Geoff Barton, General Secretary of the Association of School and College Leaders comments on the publication of GCSE results.
Commenting on the publication of GCSE results, Geoff Barton, General Secretary of the Association of School and College Leaders, said:
“Congratulations to pupils on their GCSE results, and to the teachers who have worked so hard to assess and provide grades for these young people following the government’s decision to cancel public exams because of the circumstances created by the coronavirus pandemic.
“These results show a small increase in top grades compared to last year, but a more pronounced difference in the distribution of grades compared to 2019 when public exams were last held.
“It is important to emphasise that the system of teacher assessment under which these pupils have been assessed is different from public exams and is therefore not directly comparable. The GCSE grades awarded to these young people are a fair and accurate reflection of their performance under the robust system used this year which will allow them to progress to post-16 courses and apprenticeships in the normal way.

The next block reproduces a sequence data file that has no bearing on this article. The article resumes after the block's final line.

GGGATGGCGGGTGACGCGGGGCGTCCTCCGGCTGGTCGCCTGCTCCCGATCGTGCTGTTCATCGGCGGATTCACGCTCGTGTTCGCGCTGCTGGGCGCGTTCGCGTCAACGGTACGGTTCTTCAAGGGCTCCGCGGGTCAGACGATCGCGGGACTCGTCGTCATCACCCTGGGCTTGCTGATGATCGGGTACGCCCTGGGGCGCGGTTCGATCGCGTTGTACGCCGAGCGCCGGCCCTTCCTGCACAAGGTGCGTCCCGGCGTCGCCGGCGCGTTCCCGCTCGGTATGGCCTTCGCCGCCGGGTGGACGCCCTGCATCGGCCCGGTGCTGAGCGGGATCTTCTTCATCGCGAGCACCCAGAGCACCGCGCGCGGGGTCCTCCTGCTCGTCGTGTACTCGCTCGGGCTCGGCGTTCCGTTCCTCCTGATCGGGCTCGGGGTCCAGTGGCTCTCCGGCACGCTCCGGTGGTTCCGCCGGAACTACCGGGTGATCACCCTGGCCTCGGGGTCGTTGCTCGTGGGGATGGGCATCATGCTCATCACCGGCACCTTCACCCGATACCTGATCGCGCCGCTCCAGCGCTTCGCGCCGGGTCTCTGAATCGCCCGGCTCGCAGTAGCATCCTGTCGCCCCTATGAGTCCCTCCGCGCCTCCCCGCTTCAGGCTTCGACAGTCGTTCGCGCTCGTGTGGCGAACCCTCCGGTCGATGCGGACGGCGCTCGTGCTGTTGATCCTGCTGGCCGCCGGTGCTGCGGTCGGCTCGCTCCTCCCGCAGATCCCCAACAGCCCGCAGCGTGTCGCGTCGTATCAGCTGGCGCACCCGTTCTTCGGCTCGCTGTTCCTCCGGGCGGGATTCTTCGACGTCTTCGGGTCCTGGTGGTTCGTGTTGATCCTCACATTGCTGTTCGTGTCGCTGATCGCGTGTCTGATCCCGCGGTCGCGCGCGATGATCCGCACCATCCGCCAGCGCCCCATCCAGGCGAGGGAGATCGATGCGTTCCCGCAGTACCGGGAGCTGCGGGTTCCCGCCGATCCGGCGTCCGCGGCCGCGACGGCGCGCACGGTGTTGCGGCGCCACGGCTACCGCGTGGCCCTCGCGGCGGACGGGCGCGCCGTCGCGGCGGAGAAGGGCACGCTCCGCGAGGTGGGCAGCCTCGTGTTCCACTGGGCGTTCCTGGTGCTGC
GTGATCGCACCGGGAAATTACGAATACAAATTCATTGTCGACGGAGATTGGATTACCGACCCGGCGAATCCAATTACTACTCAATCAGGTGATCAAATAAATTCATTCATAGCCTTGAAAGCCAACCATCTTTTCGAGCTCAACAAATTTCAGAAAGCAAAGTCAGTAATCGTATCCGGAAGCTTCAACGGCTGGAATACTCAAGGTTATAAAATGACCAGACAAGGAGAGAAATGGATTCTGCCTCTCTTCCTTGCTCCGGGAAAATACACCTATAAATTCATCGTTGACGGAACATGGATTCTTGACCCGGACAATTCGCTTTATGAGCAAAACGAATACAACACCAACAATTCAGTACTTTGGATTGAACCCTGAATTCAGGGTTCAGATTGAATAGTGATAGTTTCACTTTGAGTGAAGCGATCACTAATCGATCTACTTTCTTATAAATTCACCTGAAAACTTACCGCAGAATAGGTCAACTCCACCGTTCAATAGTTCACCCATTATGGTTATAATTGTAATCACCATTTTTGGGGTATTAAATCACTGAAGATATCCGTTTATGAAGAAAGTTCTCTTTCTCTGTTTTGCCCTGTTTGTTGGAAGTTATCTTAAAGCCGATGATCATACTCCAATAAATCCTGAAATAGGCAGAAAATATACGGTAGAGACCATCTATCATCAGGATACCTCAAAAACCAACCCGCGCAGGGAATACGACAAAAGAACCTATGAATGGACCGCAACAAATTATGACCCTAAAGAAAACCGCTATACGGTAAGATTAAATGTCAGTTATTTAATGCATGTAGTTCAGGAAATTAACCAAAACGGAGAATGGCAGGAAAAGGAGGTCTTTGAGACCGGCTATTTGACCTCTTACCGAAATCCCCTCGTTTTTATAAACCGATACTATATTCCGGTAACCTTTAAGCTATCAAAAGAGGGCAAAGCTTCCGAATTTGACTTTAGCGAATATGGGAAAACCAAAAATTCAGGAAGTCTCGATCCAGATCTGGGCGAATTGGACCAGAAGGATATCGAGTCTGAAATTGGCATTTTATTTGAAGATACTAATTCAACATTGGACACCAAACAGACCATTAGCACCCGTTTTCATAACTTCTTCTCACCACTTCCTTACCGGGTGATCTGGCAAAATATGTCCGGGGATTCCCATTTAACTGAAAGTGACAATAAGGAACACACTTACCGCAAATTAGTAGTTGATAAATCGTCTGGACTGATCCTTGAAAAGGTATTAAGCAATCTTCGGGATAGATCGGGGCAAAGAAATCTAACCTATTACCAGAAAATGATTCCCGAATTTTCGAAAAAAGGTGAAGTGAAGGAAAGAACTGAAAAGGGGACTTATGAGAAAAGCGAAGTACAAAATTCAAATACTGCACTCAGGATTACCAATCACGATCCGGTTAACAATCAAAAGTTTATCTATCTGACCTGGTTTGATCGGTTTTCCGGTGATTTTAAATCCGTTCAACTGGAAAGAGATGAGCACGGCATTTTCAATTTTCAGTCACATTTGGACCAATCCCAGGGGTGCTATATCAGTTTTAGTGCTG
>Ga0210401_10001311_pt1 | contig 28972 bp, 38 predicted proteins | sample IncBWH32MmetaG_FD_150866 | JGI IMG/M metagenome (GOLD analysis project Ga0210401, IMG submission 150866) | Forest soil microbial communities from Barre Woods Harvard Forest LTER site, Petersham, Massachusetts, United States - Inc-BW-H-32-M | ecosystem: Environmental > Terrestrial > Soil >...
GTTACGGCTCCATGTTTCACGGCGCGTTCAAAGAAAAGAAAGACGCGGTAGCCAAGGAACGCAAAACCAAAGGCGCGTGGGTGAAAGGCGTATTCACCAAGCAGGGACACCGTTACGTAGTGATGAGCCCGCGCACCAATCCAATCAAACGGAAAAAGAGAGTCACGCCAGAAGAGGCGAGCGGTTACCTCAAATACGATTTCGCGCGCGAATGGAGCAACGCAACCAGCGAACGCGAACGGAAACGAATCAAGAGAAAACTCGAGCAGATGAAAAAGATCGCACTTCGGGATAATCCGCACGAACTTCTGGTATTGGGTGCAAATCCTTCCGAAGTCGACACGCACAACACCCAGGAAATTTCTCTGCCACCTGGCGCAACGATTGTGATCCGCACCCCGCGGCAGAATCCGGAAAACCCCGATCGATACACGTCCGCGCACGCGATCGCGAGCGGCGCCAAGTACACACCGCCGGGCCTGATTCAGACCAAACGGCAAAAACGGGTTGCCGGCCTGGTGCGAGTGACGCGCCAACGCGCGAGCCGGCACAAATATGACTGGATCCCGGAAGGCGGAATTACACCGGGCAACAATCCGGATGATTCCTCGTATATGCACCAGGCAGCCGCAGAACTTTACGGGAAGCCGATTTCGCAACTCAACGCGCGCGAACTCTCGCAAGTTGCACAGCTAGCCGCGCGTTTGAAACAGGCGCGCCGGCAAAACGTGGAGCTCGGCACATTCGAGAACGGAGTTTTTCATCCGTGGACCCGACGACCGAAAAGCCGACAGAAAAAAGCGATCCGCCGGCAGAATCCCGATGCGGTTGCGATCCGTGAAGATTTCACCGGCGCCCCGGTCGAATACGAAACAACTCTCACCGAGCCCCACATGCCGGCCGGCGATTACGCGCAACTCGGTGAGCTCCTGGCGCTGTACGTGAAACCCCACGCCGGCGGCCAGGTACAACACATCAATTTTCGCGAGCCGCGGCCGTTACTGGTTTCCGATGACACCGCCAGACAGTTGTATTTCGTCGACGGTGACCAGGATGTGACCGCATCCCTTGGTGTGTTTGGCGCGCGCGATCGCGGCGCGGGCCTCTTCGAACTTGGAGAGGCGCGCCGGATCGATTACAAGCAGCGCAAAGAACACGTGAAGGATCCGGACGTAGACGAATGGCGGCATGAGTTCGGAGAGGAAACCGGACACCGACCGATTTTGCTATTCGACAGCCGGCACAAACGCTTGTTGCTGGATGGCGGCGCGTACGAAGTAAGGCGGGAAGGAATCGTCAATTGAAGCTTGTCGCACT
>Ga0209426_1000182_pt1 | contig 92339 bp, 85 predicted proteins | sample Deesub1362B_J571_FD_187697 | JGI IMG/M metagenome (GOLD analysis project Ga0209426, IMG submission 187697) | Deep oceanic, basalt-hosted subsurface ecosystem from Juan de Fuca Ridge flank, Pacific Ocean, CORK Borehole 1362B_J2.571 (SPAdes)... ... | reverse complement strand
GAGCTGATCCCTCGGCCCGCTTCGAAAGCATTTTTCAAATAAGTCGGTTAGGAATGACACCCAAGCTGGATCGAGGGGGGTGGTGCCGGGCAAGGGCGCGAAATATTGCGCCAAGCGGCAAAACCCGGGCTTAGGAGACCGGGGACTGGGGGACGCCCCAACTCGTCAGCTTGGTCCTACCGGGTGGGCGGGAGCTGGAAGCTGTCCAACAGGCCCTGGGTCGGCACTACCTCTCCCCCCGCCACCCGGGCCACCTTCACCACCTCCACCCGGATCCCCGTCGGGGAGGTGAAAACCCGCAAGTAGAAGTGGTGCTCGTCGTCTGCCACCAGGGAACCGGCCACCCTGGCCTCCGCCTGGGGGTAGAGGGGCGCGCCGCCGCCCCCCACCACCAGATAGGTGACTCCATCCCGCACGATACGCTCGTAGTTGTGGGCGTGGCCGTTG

“These pupils deserve huge credit for having weathered the storm of the past 18 months to emerge with qualifications of which they can be justly proud.
“We are conscious of the debate currently taking place about how the turbulence of this year and last year will affect grading decisions in future years, but there is no easy answer to that dilemma and the immediate focus is to celebrate the achievements of this year’s cohort.
“Moreover, the question of next year’s grades is only one part of the wider issue of how to support pupils in the wake of the pandemic. This must also involve an education recovery plan from the government that is far more ambitious and better funded than ministers have managed so far.
“Many of the young people receiving their GCSE grades will be now going on to study BTECs and other applied general qualifications. These are popular and respected qualifications which provide a proven pathway to universities, apprenticeships and careers. It is therefore a great shame that the government intends to scrap the majority of these qualifications over the next few years and largely remove this option for future cohorts of students.
“We urge ministers to reconsider this retrograde step which we are concerned will have a severe impact on disadvantaged students. It is vital to protect student choice.”